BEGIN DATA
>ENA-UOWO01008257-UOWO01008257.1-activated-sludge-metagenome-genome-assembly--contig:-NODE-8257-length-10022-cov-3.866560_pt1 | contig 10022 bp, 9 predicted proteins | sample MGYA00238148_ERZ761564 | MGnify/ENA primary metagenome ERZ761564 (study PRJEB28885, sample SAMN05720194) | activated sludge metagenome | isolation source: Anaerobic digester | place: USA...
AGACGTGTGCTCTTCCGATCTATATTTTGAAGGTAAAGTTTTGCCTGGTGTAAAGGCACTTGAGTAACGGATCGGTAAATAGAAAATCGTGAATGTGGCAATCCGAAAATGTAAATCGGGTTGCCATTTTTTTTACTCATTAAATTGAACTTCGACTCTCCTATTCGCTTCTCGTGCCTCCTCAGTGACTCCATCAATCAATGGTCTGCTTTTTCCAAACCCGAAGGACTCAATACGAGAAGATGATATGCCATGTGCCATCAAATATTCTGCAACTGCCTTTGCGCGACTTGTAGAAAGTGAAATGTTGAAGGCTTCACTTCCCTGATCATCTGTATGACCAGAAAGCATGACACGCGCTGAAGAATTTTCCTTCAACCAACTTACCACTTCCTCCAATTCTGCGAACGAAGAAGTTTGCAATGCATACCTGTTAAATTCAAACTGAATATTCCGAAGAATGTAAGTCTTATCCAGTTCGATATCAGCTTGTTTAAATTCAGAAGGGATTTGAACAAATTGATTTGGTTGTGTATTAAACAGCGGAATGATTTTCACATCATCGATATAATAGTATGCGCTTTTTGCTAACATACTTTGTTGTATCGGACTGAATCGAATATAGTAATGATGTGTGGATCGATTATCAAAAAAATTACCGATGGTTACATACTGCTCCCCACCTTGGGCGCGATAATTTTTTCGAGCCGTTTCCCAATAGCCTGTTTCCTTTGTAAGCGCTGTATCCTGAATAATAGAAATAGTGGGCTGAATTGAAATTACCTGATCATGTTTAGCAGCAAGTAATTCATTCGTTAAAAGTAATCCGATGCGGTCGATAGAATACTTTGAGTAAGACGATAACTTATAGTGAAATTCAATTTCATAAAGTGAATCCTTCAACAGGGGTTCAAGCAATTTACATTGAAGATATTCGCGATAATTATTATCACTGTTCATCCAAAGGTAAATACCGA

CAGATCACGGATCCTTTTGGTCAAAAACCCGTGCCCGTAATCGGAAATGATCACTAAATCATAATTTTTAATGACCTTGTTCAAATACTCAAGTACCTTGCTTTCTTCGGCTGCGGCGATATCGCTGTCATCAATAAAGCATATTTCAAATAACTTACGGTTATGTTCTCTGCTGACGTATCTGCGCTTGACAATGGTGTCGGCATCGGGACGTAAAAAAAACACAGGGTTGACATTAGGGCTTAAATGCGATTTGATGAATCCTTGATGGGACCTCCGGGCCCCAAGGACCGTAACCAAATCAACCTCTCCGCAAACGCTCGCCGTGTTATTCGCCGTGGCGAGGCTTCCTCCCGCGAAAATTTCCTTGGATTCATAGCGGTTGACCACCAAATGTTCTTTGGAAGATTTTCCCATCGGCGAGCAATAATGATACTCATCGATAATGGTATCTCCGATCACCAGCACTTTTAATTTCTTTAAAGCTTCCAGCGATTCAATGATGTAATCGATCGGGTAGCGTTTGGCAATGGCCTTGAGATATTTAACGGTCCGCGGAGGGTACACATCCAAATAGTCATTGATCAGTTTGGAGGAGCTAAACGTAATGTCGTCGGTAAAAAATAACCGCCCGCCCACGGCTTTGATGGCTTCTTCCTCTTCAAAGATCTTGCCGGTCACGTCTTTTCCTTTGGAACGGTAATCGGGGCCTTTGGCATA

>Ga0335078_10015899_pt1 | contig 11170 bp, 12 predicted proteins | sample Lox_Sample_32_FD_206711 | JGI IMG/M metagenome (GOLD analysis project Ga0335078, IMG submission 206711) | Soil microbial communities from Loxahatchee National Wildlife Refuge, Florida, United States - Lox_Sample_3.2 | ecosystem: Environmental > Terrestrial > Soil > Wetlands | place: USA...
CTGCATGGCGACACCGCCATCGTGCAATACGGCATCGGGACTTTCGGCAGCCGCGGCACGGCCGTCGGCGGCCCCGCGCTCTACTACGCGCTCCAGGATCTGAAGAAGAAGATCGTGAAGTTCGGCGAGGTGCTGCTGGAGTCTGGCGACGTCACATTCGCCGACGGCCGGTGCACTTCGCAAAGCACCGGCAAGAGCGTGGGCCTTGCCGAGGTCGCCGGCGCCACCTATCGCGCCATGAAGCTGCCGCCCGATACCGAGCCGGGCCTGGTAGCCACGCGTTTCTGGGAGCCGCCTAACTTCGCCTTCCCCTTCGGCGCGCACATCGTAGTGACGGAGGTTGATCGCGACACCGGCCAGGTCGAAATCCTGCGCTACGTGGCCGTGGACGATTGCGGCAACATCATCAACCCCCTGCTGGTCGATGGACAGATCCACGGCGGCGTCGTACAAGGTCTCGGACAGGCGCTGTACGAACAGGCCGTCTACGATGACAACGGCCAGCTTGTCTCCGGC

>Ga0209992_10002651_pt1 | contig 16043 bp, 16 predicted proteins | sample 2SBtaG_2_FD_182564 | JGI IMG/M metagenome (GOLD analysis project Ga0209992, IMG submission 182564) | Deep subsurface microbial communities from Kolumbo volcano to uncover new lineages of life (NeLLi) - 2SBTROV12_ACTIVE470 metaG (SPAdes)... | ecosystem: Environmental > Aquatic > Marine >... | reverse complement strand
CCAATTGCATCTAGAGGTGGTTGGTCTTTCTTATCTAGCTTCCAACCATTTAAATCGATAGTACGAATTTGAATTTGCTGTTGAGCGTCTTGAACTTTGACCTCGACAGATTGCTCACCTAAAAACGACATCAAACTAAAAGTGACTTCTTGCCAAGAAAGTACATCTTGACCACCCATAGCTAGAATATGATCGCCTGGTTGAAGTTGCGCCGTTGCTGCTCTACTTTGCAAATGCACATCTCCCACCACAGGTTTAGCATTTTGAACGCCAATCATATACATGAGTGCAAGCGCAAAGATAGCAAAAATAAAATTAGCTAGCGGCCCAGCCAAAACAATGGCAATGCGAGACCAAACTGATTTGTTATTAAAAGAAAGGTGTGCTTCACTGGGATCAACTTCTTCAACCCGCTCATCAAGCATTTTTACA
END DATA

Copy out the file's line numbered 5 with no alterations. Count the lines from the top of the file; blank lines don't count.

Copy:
CTGCATGGCGACACCGCCATCGTGCAATACGGCATCGGGACTTTCGGCAGCCGCGGCACGGCCGTCGGCGGCCCCGCGCTCTACTACGCGCTCCAGGATCTGAAGAAGAAGATCGTGAAGTTCGGCGAGGTGCTGCTGGAGTCTGGCGACGTCACATTCGCCGACGGCCGGTGCACTTCGCAAAGCACCGGCAAGAGCGTGGGCCTTGCCGAGGTCGCCGGCGCCACCTATCGCGCCATGAAGCTGCCGCCCGATACCGAGCCGGGCCTGGTAGCCACGCGTTTCTGGGAGCCGCCTAACTTCGCCTTCCCCTTCGGCGCGCACATCGTAGTGACGGAGGTTGATCGCGACACCGGCCAGGTCGAAATCCTGCGCTACGTGGCCGTGGACGATTGCGGCAACATCATCAACCCCCTGCTGGTCGATGGACAGATCCACGGCGGCGTCGTACAAGGTCTCGGACAGGCGCTGTACGAACAGGCCGTCTACGATGACAACGGCCAGCTTGTCTCCGGC